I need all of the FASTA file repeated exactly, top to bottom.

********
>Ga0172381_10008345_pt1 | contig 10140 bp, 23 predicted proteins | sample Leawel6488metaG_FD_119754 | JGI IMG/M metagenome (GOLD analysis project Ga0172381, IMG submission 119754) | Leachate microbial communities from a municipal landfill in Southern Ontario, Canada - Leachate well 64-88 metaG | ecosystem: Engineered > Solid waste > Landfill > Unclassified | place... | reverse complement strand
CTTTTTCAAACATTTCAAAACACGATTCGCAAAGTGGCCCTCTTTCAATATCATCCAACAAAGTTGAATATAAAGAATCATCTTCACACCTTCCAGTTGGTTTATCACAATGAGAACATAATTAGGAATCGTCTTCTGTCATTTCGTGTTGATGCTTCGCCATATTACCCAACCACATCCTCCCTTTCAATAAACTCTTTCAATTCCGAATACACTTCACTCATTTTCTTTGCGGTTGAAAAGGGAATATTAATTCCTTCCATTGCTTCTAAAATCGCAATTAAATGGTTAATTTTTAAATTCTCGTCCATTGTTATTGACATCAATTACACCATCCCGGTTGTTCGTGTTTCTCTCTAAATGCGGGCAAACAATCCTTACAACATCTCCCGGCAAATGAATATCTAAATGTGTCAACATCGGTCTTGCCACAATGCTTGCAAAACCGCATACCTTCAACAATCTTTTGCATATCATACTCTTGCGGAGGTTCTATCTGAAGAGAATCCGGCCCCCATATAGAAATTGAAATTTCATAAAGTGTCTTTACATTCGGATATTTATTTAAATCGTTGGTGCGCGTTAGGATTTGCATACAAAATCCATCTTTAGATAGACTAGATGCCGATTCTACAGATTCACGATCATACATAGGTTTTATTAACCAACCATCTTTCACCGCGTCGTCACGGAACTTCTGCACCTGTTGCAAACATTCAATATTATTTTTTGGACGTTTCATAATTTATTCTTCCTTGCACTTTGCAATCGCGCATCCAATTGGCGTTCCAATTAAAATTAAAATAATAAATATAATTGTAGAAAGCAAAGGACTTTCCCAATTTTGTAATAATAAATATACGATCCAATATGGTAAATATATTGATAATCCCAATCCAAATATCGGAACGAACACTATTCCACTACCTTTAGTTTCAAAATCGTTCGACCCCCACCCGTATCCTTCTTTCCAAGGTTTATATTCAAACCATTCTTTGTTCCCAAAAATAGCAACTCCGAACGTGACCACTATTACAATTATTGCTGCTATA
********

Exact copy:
>Ga0172381_10008345_pt1 | contig 10140 bp, 23 predicted proteins | sample Leawel6488metaG_FD_119754 | JGI IMG/M metagenome (GOLD analysis project Ga0172381, IMG submission 119754) | Leachate microbial communities from a municipal landfill in Southern Ontario, Canada - Leachate well 64-88 metaG | ecosystem: Engineered > Solid waste > Landfill > Unclassified | place... | reverse complement strand
CTTTTTCAAACATTTCAAAACACGATTCGCAAAGTGGCCCTCTTTCAATATCATCCAACAAAGTTGAATATAAAGAATCATCTTCACACCTTCCAGTTGGTTTATCACAATGAGAACATAATTAGGAATCGTCTTCTGTCATTTCGTGTTGATGCTTCGCCATATTACCCAACCACATCCTCCCTTTCAATAAACTCTTTCAATTCCGAATACACTTCACTCATTTTCTTTGCGGTTGAAAAGGGAATATTAATTCCTTCCATTGCTTCTAAAATCGCAATTAAATGGTTAATTTTTAAATTCTCGTCCATTGTTATTGACATCAATTACACCATCCCGGTTGTTCGTGTTTCTCTCTAAATGCGGGCAAACAATCCTTACAACATCTCCCGGCAAATGAATATCTAAATGTGTCAACATCGGTCTTGCCACAATGCTTGCAAAACCGCATACCTTCAACAATCTTTTGCATATCATACTCTTGCGGAGGTTCTATCTGAAGAGAATCCGGCCCCCATATAGAAATTGAAATTTCATAAAGTGTCTTTACATTCGGATATTTATTTAAATCGTTGGTGCGCGTTAGGATTTGCATACAAAATCCATCTTTAGATAGACTAGATGCCGATTCTACAGATTCACGATCATACATAGGTTTTATTAACCAACCATCTTTCACCGCGTCGTCACGGAACTTCTGCACCTGTTGCAAACATTCAATATTATTTTTTGGACGTTTCATAATTTATTCTTCCTTGCACTTTGCAATCGCGCATCCAATTGGCGTTCCAATTAAAATTAAAATAATAAATATAATTGTAGAAAGCAAAGGACTTTCCCAATTTTGTAATAATAAATATACGATCCAATATGGTAAATATATTGATAATCCCAATCCAAATATCGGAACGAACACTATTCCACTACCTTTAGTTTCAAAATCGTTCGACCCCCACCCGTATCCTTCTTTCCAAGGTTTATATTCAAACCATTCTTTGTTCCCAAAAATAGCAACTCCGAACGTGACCACTATTACAATTATTGCTGCTATA